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In this course, author Todd Perkins demonstrates key changes in the CS5.5 release of Adobe's interactive design and animation software. This course covers workflow improvements, enhanced ActionScript features (including new code snippets for AIR and several mobile frameworks), file optimization techniques, and extended support for Android and iOS app development in AIR.
The new convert to bitmap feature enables you to easily convert any selected object to a library bitmap. On the stage here, I have a complex vector shape. This is the type of object you might want to convert to a bitmap image if they're slowing your performance down and if you're not making many edits to them. Another reason movie clip could be a good candidate to convert to a bitmap is if there's something on it that you'd like to edit using a program like Photoshop.
So I have the movie clip which is an instance of BG. I can convert it to a bitmap by right- clicking and choosing Convert to Bitmap. And now in the Properties panel it no longer says instance of BG, it actually says bitmap, so this is a bitmap graphic right here not even inside of a symbol. So I still have that BG movie clip in the library and if I double-click it you'll see that I still have vector shapes that I can edit.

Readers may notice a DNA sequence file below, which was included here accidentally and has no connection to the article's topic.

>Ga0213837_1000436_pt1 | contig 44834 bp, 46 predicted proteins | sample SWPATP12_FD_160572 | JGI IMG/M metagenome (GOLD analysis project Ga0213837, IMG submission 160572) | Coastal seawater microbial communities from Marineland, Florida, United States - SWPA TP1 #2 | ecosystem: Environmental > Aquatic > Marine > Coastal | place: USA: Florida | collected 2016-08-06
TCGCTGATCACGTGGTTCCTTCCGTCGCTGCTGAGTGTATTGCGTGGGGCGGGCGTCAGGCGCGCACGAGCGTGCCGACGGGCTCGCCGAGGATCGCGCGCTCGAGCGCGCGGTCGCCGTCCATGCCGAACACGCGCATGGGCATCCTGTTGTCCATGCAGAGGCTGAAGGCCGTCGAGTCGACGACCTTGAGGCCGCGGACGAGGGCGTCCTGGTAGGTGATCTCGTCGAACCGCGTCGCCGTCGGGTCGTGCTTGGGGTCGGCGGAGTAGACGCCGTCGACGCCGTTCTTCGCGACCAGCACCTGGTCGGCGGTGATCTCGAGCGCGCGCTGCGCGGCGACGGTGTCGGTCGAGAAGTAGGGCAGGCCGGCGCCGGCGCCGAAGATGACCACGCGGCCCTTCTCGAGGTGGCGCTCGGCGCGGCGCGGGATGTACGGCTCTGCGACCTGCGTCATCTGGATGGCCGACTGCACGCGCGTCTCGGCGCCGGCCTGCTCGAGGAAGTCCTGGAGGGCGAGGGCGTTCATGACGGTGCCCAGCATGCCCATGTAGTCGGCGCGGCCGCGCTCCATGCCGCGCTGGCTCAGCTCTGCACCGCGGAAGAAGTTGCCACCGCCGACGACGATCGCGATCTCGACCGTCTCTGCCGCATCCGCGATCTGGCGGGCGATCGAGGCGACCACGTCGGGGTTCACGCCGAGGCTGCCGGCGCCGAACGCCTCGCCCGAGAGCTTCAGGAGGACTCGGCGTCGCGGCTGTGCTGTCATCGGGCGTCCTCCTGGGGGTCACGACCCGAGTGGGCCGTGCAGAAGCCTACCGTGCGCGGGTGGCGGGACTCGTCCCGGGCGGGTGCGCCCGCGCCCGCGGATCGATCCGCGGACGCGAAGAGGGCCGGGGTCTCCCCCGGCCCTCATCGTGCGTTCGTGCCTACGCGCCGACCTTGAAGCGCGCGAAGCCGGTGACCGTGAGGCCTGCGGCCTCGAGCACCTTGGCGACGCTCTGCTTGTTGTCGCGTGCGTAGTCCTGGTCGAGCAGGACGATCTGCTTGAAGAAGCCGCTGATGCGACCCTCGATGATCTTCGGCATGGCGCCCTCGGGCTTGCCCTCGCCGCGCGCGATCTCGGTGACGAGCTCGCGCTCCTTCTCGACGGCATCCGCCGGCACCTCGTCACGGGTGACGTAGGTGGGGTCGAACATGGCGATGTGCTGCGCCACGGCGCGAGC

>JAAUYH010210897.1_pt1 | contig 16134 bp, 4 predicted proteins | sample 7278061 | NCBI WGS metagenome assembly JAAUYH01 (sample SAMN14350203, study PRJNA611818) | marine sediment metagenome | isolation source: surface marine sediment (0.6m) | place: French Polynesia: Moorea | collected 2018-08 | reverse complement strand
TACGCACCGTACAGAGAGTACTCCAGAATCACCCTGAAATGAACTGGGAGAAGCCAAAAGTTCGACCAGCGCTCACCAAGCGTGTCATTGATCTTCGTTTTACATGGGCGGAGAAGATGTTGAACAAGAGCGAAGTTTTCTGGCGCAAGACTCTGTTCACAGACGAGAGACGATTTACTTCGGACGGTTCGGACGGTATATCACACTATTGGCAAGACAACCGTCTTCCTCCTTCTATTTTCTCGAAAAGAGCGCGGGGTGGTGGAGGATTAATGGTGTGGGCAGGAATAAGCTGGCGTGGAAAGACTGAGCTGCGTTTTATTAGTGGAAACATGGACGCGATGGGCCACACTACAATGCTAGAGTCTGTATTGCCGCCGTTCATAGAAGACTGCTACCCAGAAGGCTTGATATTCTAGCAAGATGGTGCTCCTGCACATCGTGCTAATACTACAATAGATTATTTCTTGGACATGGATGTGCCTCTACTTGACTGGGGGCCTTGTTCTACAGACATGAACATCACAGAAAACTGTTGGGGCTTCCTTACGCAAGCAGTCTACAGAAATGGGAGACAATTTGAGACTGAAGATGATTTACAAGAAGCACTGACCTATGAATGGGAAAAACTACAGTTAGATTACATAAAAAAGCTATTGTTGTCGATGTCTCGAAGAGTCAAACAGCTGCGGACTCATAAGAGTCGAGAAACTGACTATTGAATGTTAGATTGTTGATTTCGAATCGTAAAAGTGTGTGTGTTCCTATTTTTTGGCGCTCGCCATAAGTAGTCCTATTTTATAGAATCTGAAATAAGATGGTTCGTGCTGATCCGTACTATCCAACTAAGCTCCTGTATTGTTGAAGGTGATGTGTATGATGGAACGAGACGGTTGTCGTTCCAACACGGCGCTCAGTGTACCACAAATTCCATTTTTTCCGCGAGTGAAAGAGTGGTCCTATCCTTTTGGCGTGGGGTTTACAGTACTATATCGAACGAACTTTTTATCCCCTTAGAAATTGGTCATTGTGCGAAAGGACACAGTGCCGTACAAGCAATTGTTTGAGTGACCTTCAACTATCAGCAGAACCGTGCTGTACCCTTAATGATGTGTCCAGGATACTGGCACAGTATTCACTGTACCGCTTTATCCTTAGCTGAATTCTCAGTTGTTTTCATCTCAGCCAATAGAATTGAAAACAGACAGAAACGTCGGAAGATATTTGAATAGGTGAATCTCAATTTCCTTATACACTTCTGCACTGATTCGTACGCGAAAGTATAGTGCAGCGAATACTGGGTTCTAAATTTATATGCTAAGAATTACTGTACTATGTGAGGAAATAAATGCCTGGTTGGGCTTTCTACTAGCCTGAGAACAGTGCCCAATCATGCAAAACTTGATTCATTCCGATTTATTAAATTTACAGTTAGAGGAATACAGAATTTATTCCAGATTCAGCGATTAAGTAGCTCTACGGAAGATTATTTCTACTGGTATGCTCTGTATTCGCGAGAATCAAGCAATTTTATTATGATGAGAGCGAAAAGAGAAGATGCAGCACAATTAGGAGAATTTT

So the original symbol is unaltered, where I was working with it in a Timeline is now converted to a bitmap graphic. So now if I wanted to say edit this bitmap in Photoshop I can right-click the name which is Bitmap 1 that's the name is automatically generated by Flash I could choose Edit with Adobe Photoshop CS5, so I could add some kind of simple effect like maybe a Drop Shadow or something like that by double-clicking my layer and just checking Drop Shadow, and I'll just adjust the spread so it's nice and obvious.
So spread in size and everything and I'll turn the Opacity up so you can see it pretty well, click OK, and then I'll save the artwork in the same folder. There is my FLA files, and I'll save this as a PNG file. So PNG, and then I'll find the exercise files, and I'll just call this Bitmap 1.png, save it in that folder. I'll click OK and I'll jump back over to Flash, and you won't see that it's automatically updated because the Bitmap 1.png wasn't a file until I opened it in Photoshop and made the edit.
I could double-click on the icon in the library and update it by clicking in the Import option and choosing Bitmap 1, which is in the Chapter 3 folder I'll click Open, and then you'll see the Drop Shadow applied, so I can click OK and now I've updated this graphic in Photoshop. So by converting an object to a bitmap, you can apply changes in applications like Photoshop or any other Image Editor where you can edit a bitmap image and you can convert an audio to a bitmap by right-clicking and choosing Convert to Bitmap.
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